On the morning of January 3rd, the operators of the Salem Nuclear Power Plant shut down unit 1 and reduced power from unit 2 because of a lack of cooling water flow. A combination of ice, high winds and low tide reduced the available water in the cooling water intakes to the point where the circulators (condenser pumps) could not maintain a sufficient flow rate. The weather conditions improved the next day. On the evening of Monday, January 4, plant operators restored unit 1 to full power and restarted unit 2, which they gradually restored to full power. Here is a graph of the reported power levels for the two units during the first week of January 2010.
Note: I have not yet been able to determine if the above numbers represent the power output at a particular time or if they are an average for the day. I would appreciate links or comments from people who know how plants compute the power that they report in their daily reports to the NRC.
Here is the reason that I thought it was worth posting the above report and the graph. I had heard the news about the shutdown through a number of sources, including Google News alerts, Twitter, and a couple of blog posts. Since I had recently listened to episode 20 of the Fast Fission Podcast and heard John Wheeler talk about efforts by well funded anti-nuclear groups to force Oyster Creek to install cooling towers, I was concerned about the news that a nuclear plant in New Jersey had to shut down during a winter storm.
Several news reports about the event even made the point that Hope Creek Nuclear Plant, which is on the same site as Salem Units One and Two did not have to reduce power. In some of those reports, the author stated that the reason Hope Creek could continue to operate was that it had a cooling tower that was not affected by the water levels and ice in the river. I may be paranoid, but to my ears, that comment sounded like a subtle way of saying that cooling towers are better than river cooling and may even make economic sense if they allow plants to continue operating in bad weather conditions. (At least one of the sources that made that linkage is funded by the American Clean Skies Foundation, which is a natural gas marketing effort.)
I have been paying attention to the same sources that informed me about the ice induced nuclear plant shut down, but none of them informed me that the problem had been corrected and the plants restored to full power. I did several Google searches that I thought should have revealed articles about the current status, but none of them did. I then went to the NRC web site and looked for event notification reports to find the report discussing the shutdown. Here is the text of the report from January 4, which covers the New Year weekend from 31 December through 4 January.
MANUAL REACTOR TRIP DUE TO LOSS OF CIRCULATORS AFTER UPTAKE OF RIVER ICE
“A manual trip of Salem Unit 2 was initiated due to a loss of 4 circulators due to an excessive uptake of river ice. Strong northwest winds, freezing temperatures and abnormally low tide levels contributed to the ice formation on the river. The operating crew entered EOP-TRIP-A, appropriately transitioned to EOP-TRIP-2 and stabilized the plant at no load conditions (MODE 3 Hot Stand-by).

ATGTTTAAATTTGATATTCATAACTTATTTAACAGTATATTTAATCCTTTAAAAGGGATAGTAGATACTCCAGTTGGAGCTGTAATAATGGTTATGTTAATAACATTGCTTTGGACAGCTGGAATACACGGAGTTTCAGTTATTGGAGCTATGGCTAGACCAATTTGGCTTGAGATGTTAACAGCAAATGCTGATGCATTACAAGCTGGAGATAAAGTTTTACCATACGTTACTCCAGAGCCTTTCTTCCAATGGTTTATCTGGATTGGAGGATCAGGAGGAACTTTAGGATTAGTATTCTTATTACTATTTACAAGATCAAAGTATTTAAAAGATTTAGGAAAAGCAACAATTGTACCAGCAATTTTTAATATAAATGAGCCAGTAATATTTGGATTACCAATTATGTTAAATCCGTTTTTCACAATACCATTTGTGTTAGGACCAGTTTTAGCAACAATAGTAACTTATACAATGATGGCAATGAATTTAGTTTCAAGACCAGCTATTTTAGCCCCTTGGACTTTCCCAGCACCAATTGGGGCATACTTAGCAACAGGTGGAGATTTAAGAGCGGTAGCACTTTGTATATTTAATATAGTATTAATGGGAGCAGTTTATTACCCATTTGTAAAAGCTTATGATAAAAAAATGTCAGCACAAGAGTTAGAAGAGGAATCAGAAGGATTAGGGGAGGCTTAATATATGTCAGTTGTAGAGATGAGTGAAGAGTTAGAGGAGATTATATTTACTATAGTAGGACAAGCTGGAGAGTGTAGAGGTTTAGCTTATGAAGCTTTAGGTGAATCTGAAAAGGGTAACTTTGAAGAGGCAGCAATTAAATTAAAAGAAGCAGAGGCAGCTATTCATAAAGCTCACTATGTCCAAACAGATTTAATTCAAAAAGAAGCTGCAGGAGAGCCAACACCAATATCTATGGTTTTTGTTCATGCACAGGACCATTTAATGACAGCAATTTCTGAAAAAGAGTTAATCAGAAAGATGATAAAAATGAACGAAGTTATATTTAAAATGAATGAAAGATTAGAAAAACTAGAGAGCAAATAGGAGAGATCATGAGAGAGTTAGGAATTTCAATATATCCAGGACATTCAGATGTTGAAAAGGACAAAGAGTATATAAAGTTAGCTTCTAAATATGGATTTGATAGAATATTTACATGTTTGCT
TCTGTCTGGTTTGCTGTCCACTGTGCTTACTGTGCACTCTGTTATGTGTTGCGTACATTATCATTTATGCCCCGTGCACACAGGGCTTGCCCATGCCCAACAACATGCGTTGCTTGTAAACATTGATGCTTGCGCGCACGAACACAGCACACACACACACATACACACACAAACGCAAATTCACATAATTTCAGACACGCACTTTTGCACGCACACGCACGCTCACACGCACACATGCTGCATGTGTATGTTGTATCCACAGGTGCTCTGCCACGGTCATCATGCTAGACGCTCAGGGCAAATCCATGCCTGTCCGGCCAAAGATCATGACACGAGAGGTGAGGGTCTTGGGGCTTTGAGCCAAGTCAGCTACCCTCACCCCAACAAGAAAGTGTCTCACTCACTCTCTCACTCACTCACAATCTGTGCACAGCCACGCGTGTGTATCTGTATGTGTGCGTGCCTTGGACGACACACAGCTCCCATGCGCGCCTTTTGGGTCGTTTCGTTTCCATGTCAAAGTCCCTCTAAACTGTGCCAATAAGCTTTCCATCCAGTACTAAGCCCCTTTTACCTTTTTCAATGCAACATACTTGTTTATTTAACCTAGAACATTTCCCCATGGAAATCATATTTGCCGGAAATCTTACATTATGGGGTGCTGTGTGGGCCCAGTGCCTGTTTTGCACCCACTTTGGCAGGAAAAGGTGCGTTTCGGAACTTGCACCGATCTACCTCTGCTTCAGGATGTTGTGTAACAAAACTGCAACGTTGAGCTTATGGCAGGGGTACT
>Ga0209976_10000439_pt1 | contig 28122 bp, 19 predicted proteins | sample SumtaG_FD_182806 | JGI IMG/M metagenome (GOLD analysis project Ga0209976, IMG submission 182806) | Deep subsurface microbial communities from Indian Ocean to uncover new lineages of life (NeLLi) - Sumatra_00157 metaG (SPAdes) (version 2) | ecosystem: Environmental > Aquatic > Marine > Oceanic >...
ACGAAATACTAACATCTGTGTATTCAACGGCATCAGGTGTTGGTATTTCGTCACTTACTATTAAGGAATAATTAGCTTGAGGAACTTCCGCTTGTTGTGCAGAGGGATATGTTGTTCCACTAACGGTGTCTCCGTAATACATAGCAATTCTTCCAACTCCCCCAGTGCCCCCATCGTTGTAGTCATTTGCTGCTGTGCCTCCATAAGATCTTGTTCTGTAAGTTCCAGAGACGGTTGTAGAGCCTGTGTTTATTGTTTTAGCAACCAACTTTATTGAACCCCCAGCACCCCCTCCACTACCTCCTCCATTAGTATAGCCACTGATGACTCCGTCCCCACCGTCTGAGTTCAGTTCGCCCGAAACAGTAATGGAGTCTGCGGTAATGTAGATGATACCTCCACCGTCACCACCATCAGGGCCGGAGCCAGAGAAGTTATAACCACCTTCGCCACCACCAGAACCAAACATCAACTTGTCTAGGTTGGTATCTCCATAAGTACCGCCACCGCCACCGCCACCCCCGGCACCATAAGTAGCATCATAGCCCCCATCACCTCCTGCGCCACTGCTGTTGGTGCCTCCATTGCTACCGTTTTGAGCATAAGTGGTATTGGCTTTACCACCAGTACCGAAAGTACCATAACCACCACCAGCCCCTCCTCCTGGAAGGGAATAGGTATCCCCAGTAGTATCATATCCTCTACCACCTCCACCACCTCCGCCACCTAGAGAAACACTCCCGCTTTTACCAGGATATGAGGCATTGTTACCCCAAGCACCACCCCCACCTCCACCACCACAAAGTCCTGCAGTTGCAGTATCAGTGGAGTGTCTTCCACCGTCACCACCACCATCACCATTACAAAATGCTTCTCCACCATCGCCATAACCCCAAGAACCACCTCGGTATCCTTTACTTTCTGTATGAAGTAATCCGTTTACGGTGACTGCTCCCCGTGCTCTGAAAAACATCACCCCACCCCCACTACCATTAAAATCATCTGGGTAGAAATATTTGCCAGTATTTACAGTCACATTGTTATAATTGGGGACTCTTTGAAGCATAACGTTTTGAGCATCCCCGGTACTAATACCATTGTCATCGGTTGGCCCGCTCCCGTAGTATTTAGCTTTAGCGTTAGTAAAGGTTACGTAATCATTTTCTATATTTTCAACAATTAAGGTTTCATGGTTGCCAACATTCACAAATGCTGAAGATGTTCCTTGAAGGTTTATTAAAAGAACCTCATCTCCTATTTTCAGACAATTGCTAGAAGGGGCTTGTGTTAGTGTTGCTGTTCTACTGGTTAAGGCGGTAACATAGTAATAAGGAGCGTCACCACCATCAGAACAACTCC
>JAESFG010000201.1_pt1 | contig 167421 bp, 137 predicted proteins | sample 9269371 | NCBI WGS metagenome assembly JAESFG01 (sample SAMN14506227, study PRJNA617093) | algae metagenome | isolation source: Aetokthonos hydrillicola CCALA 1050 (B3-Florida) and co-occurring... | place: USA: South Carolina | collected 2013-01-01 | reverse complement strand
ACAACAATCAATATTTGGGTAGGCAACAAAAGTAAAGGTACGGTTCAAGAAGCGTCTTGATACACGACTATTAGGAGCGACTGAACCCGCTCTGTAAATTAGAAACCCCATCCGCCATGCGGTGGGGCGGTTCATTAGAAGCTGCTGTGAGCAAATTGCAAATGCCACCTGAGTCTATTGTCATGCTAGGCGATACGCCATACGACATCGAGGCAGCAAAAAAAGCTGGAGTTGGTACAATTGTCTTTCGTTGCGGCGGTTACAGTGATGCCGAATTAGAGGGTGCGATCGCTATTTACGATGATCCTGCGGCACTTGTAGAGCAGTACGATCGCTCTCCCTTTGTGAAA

“All rods fully inserted on the trip and all systems responded as designed with decay heat being removed via the Steam Dump system, with condenser vacuum maintained. All three AFW Pumps auto started due to low Steam Generator level due to closure of 21-23CN27, low pressure feed water heater inlet isolation valves. There were no other significant equipment challenges associated with the reactor trip.
“Salem Unit-2 is currently in mode 3. The Reactor Coolant System temperature is 547 [degrees] F with pressure at 2235 psig [NOT and NOP]. All ECCS and ESF Systems are available and no ECCS systems actuated during the event. No personnel injuries occurred as a result of the trip. [The Unit 2 reactor trip recovery is uncomplicated.].”
Unit 1 power was also reduced to 80%. Although the combination of strong northwest winds, freezing temperatures and an abnormally low tide contributed to the ice formation on the river, operators foresee no further complication due to the ice conditions.
The licensee has notified the NRC Resident Inspector and will notify the States of Delaware and New Jersey.
Unless I am missing something, there is no event report discussing the plant restart; perhaps there is no requirement to do that when the cause of the shutdown is well understood and is not a result of any equipment failure or operator error.
Finally, just as I was about to post this, I did one more search and looked through all of the articles that I could find on the topic. One source out of the 15 or so that I reviewed had published a follow-up article titled Area nuclear plants power up after Delaware river ice shut them down.
It seems to me that I should not have to look so hard to find out the answer to a simple question about a publicized event like a nuclear plant shutdown. Wouldn’t it be logical for a media outlet that takes the time or sets aside the space to notify the public that a nuclear plant has shutdown due to an unusual weather condition to follow up on that story and inform the public when it has started back up again, especially when the full shutdown only lasted about a day and a half – from Sunday morning to Monday evening?